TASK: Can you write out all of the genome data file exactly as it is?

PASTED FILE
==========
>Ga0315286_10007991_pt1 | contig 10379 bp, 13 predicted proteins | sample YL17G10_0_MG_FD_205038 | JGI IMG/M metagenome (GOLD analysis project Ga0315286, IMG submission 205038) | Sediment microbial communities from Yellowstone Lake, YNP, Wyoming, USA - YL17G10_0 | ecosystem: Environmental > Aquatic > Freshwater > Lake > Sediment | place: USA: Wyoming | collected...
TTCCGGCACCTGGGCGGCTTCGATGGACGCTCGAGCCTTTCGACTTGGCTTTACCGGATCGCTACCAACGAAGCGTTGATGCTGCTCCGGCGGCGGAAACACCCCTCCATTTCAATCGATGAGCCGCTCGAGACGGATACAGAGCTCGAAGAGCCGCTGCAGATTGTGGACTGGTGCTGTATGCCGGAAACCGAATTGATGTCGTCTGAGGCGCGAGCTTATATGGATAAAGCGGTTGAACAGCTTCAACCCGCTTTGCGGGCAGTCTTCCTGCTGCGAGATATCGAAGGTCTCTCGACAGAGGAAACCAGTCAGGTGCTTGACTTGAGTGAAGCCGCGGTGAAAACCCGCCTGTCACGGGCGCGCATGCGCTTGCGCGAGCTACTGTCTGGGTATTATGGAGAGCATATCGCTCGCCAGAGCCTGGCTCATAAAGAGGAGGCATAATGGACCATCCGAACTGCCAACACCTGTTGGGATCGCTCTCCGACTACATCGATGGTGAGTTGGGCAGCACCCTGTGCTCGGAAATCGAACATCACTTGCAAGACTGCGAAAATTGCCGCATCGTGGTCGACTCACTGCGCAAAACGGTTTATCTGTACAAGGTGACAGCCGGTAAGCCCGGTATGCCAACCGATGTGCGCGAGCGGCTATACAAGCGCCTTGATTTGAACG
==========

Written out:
>Ga0315286_10007991_pt1 | contig 10379 bp, 13 predicted proteins | sample YL17G10_0_MG_FD_205038 | JGI IMG/M metagenome (GOLD analysis project Ga0315286, IMG submission 205038) | Sediment microbial communities from Yellowstone Lake, YNP, Wyoming, USA - YL17G10_0 | ecosystem: Environmental > Aquatic > Freshwater > Lake > Sediment | place: USA: Wyoming | collected...
TTCCGGCACCTGGGCGGCTTCGATGGACGCTCGAGCCTTTCGACTTGGCTTTACCGGATCGCTACCAACGAAGCGTTGATGCTGCTCCGGCGGCGGAAACACCCCTCCATTTCAATCGATGAGCCGCTCGAGACGGATACAGAGCTCGAAGAGCCGCTGCAGATTGTGGACTGGTGCTGTATGCCGGAAACCGAATTGATGTCGTCTGAGGCGCGAGCTTATATGGATAAAGCGGTTGAACAGCTTCAACCCGCTTTGCGGGCAGTCTTCCTGCTGCGAGATATCGAAGGTCTCTCGACAGAGGAAACCAGTCAGGTGCTTGACTTGAGTGAAGCCGCGGTGAAAACCCGCCTGTCACGGGCGCGCATGCGCTTGCGCGAGCTACTGTCTGGGTATTATGGAGAGCATATCGCTCGCCAGAGCCTGGCTCATAAAGAGGAGGCATAATGGACCATCCGAACTGCCAACACCTGTTGGGATCGCTCTCCGACTACATCGATGGTGAGTTGGGCAGCACCCTGTGCTCGGAAATCGAACATCACTTGCAAGACTGCGAAAATTGCCGCATCGTGGTCGACTCACTGCGCAAAACGGTTTATCTGTACAAGGTGACAGCCGGTAAGCCCGGTATGCCAACCGATGTGCGCGAGCGGCTATACAAGCGCCTTGATTTGAACG